On December 30, 2021, the Treasury Department and IRS issued final regulations to address the taxability of modifications that replace LIBOR or another interbank offered rate (an IBOR) with a qualified rate like SOFR. Notably, the final regulations eliminate the proposed regulations’ requirement that the modification result in an instrument with a substantially equivalent FMV to be nontaxable. We discussed the proposed regulations here, the FMV test here, and related guidance here.
The final regulations apply to all modifications, whether effected through an amendment, an exchange, a retirement and reissuance, or otherwise, and to all “contracts,” which are defined broadly to include all debt, equity, and derivative instruments.
Here is a summary of the final regulations:
1. No tax on covered modifications
Under the final regulations, a covered modification to a contract is not taxable. A covered modification is any modification that:
- Replaces an operative rate that uses a discontinued IBOR with a qualified rate;
- Adds a qualified rate as a fallback rate to a contract whose operative rate uses a discontinued IBOR; or
- Replaces a fallback rate that uses a discontinued IBOR with a qualified rate.
A discontinued IBOR is any IBOR from the date an administrator or regulator announces that the rate will no longer be published until one year after the date the rate is no longer published.
A qualified rate is a SOFR-based or other qualified replacement rate, so long as it is in the same currency as the discontinued IBOR or is otherwise reasonably expected to measure contemporaneous variations in the cost of newly borrowed funds in that currency.
2. Noncovered modifications tested separately
Some modifications might include covered and noncovered components. Noncovered modifications must be tested on a standalone basis under the general modification rules to determine whether they cause a taxable event. When a noncovered modification is effected contemporaneously with a covered modification, taxpayers must test the noncovered modification as if the contract already included the covered modification.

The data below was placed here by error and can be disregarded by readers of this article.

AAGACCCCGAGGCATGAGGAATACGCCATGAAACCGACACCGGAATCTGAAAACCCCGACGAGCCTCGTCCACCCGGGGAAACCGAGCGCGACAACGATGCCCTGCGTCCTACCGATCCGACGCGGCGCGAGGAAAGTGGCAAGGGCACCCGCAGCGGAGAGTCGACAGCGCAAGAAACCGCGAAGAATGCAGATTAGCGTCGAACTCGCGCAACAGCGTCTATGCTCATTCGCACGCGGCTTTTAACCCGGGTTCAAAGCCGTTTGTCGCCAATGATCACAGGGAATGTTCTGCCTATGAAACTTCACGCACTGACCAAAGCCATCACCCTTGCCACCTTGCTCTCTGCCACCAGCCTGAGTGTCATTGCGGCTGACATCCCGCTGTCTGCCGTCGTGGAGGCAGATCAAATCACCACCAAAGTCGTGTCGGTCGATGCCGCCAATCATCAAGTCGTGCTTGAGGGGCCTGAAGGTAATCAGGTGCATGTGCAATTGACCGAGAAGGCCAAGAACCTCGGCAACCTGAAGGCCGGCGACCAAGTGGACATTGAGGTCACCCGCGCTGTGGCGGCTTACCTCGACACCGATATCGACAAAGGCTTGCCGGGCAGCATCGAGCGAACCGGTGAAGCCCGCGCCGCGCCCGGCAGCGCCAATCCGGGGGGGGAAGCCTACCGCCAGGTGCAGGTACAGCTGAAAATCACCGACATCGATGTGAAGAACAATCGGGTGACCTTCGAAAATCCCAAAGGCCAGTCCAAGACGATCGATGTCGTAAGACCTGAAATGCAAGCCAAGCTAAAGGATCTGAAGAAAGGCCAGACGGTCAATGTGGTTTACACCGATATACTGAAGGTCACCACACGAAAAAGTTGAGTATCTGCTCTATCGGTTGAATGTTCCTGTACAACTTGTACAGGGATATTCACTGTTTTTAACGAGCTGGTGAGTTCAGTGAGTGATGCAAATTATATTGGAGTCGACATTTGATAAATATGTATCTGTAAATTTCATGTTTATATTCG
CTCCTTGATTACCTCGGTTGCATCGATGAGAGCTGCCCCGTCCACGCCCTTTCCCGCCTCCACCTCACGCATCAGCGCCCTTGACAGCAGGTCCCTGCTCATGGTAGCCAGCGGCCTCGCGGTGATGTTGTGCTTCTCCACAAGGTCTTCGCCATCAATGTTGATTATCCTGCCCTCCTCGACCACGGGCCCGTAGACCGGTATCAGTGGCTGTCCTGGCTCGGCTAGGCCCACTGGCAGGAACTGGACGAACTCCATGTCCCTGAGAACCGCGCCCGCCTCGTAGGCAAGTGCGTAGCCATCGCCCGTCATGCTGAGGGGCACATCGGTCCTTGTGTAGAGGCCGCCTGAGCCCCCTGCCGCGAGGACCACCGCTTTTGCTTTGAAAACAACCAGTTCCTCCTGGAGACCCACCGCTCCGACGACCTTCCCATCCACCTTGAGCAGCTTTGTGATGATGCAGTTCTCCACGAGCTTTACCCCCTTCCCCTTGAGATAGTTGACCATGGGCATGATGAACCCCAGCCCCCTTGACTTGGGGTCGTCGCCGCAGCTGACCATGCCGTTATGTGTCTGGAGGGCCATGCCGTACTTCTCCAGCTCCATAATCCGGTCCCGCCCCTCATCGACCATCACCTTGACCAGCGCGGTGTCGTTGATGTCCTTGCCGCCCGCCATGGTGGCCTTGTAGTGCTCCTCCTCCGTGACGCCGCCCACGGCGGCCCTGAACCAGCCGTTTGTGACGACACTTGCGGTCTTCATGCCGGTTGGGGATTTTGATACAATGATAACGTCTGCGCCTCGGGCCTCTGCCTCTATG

3. One-time payments
Covered modifications that replace an operative rate can include a qualified one-time payment, which is a single cash payment that compensates a party for the difference between the discontinued IBOR and the replacement rate. Any other compensatory payments are not qualified.
4. Associated modifications
Covered modifications include any associated modifications, which are:
- Technical, administrative, or operational modifications reasonably necessary to adopt or to implement a covered modification, such as changes to interest payment or determination periods; or
- Incidental cash payments to compensate for small valuation differences resulting from those associated modifications.
5. Multiple fallback rates
A single qualified rate may consist of multiple fallback rates, such as an interest rate waterfall. The regulations contain the following rules for testing multiple fallback rates:
- Each fallback rate must qualify on a standalone basis.
- Indeterminate fallback rates, such as those that rely on the discretion of a calculation agent, are treated as nonqualified.
- Fallback rates that are remote are treated as qualified.
6. Conforming regulatory amendments
The regulations make a number of conforming changes that flow directly from the general non-recognition rule:
- REMICs. A securitization vehicle will not fail to qualify as a REMIC solely because its regular interests are modified to reference a qualified rate in accordance with the regulations, or are subject to a reduction of principal or interest (or similar amounts) for reasonable costs incurred to effect the modification.
- Grantor trusts. A grantor trust will not have an impermissible “power to vary” as a result of a covered modification.
- Integration and hedging. A modification in accordance with the regulations generally will not cause a taxpayer to be treated as disposing of or terminating a leg of an integrated transaction or hedge, so long as the resulting financial instrument qualifies under the hedging rules within 90 days after the first modification of a component contract.
- FATCA grandfathering. A modification in accordance with the regulations will not cause an instrument to lose its grandfathered status under FATCA.
- Contingent payment debt instruments. A floating rate debt instrument’s use of a qualified replacement rate as a fallback rate will not cause that debt instrument to be treated as a contingent payment debt instrument and will not create or increase the amount of original issue discount on the instrument.
7. Effective date
The regulations apply to modifications that occur on or after 60 days after publication in the federal register (scheduled for January 4, 2022). Taxpayers generally may rely on the regulations for earlier modifications if they and their related parties apply them consistently.